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Usually your renter's insurance is supposed to cover YOUR possessions in the apt, meaning that if you DIDNT have renter's insurance, you wouldnt be able to get YOUR stuff that YOU lost in the fire, replaced. The owner of the apt has HIS own insurance for the bldg that is supposed to cover fire and all that. So, the apt arent supposed to be coming after you for the money, I would think.

 

I dont know.

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her insurance covers HER stuff for up to I think like 10,000 or something like that. It covers property damage (to the apartment) up to 30,000. The apartments should have insurance, which is why I'm confused... I could understand if they would try to stick us with their deductible, and although it still wouldn't be fair, I'd pay half because she's my friend and I'd love to help out... just not for $6000, I can't afford that and neither can my parents. I don't know why they're saying that we owe them the full ammount... maybe they dont want to turn it into their insurance??

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Usually your renter's insurance is supposed to cover YOUR possessions in the apt, meaning that if you DIDNT have renter's insurance, you wouldnt be able to get YOUR stuff that YOU lost in the fire, replaced. The owner of the apt has HIS own insurance for the bldg that is supposed to cover fire and all that. So, the apt arent supposed to be coming after you for the money, I would think.

 

I dont know.

 

 

I am in agreement with Ren. Renters insurance would cover personal items and belongings. The apartment bldg, should have its own insurance. But they may feel its is your roommates negligence that caused the fire, so they may feel that you two are liable as the ones leasing the apt.

 

However, I think consulting a lawyer with all your information would be the next step. There is too much confusion on who is liable for what to decide this among your selves. So get yourself legal counsel.

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My parents own some apt buildings and I know that they have apt insurance to cover if stuff happens to their apartment (like fire, etc). The only time I ever saw that they had to use it was when they evicted one of their tenants for refusal to pay rent and the guy came back and tried to burn down his apartment. He was able to set fire to his apartment but someone called the fire dept and the fire was put out. There was over $10,000 worth of damage to the apartment and my dad's apartment insurance covered it. The guy did get arrested for arson but I was not sure if my parents went after him for the money. What you guys did was accidental, NOT intentional so they SHOULDNT be coming after you for the money.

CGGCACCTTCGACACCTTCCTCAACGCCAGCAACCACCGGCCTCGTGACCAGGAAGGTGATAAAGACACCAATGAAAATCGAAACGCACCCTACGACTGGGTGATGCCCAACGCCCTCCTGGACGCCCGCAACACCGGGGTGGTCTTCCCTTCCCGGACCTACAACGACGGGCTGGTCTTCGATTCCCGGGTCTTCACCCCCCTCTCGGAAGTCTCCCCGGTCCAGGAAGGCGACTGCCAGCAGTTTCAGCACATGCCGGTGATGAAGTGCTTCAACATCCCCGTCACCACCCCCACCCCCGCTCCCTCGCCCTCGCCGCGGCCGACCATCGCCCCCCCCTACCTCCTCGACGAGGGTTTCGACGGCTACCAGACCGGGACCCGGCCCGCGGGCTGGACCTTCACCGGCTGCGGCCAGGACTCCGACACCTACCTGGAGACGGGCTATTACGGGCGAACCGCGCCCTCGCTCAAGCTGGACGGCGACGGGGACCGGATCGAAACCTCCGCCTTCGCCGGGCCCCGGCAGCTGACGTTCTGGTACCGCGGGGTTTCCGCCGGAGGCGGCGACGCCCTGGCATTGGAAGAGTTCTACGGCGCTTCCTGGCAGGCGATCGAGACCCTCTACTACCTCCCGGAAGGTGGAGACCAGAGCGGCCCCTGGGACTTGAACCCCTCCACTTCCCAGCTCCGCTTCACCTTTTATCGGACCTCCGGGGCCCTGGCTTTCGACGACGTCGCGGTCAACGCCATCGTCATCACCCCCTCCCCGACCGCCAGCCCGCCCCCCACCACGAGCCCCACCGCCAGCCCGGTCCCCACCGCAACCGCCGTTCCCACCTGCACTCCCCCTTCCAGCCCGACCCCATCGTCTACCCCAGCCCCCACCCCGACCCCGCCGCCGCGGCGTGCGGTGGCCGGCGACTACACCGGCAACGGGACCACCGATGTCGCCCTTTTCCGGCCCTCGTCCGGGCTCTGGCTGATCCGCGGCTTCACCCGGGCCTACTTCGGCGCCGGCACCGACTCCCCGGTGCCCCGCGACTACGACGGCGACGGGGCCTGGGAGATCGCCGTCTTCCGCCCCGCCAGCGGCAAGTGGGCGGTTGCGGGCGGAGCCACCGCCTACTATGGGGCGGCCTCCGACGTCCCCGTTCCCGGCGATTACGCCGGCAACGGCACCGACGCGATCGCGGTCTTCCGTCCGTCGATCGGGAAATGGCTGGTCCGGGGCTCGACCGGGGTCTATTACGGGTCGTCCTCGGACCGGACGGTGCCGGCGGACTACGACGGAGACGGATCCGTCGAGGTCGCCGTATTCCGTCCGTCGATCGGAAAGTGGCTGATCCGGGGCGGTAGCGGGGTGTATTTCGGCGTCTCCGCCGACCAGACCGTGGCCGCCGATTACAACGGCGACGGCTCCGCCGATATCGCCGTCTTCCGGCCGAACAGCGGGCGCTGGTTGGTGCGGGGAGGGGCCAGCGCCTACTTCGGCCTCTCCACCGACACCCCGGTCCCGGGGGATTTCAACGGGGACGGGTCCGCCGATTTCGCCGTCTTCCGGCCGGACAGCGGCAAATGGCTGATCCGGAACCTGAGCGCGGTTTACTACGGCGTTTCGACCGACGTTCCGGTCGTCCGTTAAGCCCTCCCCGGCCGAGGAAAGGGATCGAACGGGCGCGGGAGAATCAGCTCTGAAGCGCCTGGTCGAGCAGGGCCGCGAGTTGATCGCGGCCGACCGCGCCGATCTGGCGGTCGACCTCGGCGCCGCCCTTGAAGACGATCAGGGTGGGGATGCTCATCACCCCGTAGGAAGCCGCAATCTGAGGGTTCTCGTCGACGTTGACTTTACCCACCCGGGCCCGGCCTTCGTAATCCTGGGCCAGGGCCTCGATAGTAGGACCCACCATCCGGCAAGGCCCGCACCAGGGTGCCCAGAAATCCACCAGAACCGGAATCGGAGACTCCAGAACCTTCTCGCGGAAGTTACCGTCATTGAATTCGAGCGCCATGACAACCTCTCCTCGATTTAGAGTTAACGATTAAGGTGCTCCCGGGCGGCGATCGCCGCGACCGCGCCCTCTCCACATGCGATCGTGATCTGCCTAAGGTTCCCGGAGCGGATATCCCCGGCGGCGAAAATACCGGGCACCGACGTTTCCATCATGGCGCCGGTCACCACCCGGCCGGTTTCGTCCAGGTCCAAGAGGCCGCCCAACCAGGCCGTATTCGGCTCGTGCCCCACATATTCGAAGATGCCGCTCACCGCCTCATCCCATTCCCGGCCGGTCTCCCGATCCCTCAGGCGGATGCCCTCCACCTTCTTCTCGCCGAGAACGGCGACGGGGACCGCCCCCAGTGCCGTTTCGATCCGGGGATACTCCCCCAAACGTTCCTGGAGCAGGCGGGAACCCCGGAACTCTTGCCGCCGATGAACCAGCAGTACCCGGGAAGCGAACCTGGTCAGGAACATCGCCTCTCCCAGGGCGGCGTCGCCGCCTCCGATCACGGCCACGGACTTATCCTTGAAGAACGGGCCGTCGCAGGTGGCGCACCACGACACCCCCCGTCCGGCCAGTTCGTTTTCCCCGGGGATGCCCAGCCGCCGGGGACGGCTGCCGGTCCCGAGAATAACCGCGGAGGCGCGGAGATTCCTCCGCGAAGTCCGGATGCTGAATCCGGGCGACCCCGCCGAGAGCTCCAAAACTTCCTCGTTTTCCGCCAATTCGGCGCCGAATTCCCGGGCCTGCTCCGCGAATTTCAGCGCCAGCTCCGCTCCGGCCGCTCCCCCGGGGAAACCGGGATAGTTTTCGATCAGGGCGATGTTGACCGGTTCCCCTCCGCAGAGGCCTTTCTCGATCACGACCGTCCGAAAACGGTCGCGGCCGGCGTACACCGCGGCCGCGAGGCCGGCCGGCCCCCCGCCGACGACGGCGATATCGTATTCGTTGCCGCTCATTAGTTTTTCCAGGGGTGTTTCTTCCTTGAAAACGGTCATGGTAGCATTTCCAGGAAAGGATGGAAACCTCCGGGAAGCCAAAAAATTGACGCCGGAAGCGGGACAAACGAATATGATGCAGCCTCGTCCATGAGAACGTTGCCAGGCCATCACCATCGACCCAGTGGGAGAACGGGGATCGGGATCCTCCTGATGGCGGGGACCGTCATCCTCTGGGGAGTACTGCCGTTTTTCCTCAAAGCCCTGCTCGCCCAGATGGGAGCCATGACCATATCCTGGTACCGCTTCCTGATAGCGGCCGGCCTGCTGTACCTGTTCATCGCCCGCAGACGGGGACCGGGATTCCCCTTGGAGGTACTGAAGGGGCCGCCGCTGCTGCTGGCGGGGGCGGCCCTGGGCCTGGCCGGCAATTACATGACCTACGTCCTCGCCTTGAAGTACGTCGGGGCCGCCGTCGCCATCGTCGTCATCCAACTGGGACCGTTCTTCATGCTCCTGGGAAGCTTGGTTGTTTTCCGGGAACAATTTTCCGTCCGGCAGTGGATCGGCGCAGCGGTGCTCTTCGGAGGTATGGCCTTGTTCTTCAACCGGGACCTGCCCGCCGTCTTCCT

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I think you would probably be liable for the fire as well since your name is one the lease. Your parents would probably get involved too. I don't think it's fair that your friend is trying to get you to pay for half of the damages because it's her fault for leaving the candle there! I def dun think you should pay for it. I would suggest you get a lawyer and fight it too!

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Insurance is a rather regional thing. Here when I rented, my tenants insurance would cover damage to my property, or to other property (ie my hot water tank broke and ruined suite below me, my insurance would cover the property in theirs).

 

However, the building should have their OWN building insurance that pays for damage to the building itself. After all you are a renter, not an owner of that property. You are "borrowing" it and cannot take it with you after all! And because NOT every renter has insurance (which is really not good thing!) they need their own insurance to well, insure against damage like that.

 

I think however they CAN try and recoup their deductibles/increased insurance costs if they find someone was truly negligent or disobeyed building regulations for example. The insurance company can ALSO decide to do this if they feel they have a case for negligence.

 

I would definitely be contacting a lawyer (actually, your parents should if they signed lease) as this could get ugly.

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Even if the building owner has insurance, and the owner's insurance coverage pays the owner, that does not mean that the owner's insurer cannot sue to recover what the insurer paid the owner. This is and can be done, and it is called a subrogation action. Insurance companies seek to recover in subrogation all the time.